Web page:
“He went to Nazareth, where he had been brought up, and on the Sabbath day he went into the synagogue, as was his custom. And he stood up to read. The scroll of the prophet Isaiah was handed to him. Unrolling it, he found the place where it is written: ‘The Spirit of the Lord is on me, because he has anointed me to preach good news to the poor. He has sent me to proclaim freedom for the prisoners and recovery of sight for the blind, to release the oppressed, to proclaim the year of the Lord’s favor.’
Then he rolled up the scroll, gave it back to the attendant and sat down. The eyes of everyone in the synagogue were fastened on him, and he began by saying to them, ‘Today this scripture is fulfilled in your hearing.’” – Luke 4:16-21.
Christians generally believe in the words of the Bible. We believe in the things scripture says about God and the things he has done. The story is not always the same when it comes to the things that the scriptures say to, or about us, as individuals. When people read declarations such as, “all have sinned and fall short of the glory of God” (Romans 3:23), there is no struggle to believe it because their daily sinfulness validates it. People die daily so verses like “the wages of sin is death” (Romans 6:23) are relatable. There is less or no struggle, to believe the ‘negatives’ of scripture.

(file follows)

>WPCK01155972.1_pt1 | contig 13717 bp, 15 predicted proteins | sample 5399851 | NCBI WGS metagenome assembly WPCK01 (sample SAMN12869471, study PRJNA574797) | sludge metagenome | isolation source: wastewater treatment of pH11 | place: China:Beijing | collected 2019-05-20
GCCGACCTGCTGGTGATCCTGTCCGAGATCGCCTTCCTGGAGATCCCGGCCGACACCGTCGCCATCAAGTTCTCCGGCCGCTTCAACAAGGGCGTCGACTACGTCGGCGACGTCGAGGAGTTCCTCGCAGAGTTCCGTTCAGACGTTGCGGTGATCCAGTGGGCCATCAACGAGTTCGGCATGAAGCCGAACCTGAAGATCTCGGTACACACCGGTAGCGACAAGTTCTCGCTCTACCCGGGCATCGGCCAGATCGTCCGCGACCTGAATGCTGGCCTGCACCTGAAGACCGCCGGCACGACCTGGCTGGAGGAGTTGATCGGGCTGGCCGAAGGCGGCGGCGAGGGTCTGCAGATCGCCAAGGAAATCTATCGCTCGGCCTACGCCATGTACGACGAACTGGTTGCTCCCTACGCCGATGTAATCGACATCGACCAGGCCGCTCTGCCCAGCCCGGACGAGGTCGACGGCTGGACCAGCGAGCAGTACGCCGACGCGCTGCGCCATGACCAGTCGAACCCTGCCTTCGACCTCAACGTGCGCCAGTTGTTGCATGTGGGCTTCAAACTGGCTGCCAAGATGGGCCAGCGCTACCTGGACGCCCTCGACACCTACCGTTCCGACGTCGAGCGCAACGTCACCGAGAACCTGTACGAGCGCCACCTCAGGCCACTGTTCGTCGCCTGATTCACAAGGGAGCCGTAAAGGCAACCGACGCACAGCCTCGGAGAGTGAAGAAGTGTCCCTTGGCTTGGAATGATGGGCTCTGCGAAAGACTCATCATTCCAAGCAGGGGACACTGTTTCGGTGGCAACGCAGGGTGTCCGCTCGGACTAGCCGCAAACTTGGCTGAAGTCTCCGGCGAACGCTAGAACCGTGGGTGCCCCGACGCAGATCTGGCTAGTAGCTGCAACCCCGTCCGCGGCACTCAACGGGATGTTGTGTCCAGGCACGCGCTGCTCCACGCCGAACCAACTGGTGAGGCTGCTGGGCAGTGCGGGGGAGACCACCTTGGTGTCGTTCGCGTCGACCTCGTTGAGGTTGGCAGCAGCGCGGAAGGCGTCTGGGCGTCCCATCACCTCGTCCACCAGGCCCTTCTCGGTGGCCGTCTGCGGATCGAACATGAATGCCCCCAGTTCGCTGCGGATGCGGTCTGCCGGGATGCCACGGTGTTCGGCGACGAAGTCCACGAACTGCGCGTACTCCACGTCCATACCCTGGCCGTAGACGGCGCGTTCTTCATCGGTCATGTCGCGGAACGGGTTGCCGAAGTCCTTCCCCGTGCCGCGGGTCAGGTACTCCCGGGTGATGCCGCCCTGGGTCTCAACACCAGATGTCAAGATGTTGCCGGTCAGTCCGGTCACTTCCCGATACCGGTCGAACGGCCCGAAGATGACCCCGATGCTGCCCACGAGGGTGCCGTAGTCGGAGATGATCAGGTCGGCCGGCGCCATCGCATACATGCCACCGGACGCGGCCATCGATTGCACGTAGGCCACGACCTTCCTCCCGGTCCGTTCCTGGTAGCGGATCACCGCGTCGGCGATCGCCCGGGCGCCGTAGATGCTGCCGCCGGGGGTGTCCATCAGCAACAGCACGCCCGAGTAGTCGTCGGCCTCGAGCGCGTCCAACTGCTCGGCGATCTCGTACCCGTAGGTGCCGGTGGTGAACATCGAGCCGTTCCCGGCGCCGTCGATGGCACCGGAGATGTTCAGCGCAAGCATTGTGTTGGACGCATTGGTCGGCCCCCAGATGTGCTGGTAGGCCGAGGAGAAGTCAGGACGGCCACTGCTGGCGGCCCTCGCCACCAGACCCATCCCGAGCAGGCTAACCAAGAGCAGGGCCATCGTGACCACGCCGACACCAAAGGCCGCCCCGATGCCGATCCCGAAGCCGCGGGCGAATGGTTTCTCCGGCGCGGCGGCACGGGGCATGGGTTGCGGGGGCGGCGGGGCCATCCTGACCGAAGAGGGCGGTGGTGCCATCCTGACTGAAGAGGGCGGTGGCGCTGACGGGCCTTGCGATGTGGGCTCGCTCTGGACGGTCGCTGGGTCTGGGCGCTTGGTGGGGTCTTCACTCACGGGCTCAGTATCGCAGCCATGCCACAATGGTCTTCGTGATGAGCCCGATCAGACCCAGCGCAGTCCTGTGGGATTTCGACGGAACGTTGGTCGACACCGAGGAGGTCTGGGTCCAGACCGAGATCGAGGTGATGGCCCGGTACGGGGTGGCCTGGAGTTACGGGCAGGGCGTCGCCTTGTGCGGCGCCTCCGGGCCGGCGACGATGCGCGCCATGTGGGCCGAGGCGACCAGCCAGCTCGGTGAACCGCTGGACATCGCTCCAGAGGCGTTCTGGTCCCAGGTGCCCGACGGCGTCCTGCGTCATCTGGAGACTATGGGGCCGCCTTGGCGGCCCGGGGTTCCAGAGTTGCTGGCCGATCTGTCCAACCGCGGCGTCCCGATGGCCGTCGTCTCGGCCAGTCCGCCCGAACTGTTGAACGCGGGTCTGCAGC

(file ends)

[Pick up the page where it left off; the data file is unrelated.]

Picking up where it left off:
But is that what the Bible is essentially about? While death is the end of all who reject Jesus, what does the Bible say about you who have believed in him? And I am not mainly talking about the general things that scripture says to all who believe. For instance, “For God so loved the world that he gave his one and only Son, that whoever believes in him shall not perish but have eternal life” (John 3:16). Every single person who believes in Jesus has eternal life. That is the promise Jesus made here; it applies to every believer. But if you are God’s child and the Bible is his word, does he (God) have only general words to say to you? Is there nothing that applies to you as a person, or an individual, that your Father says to you from his word?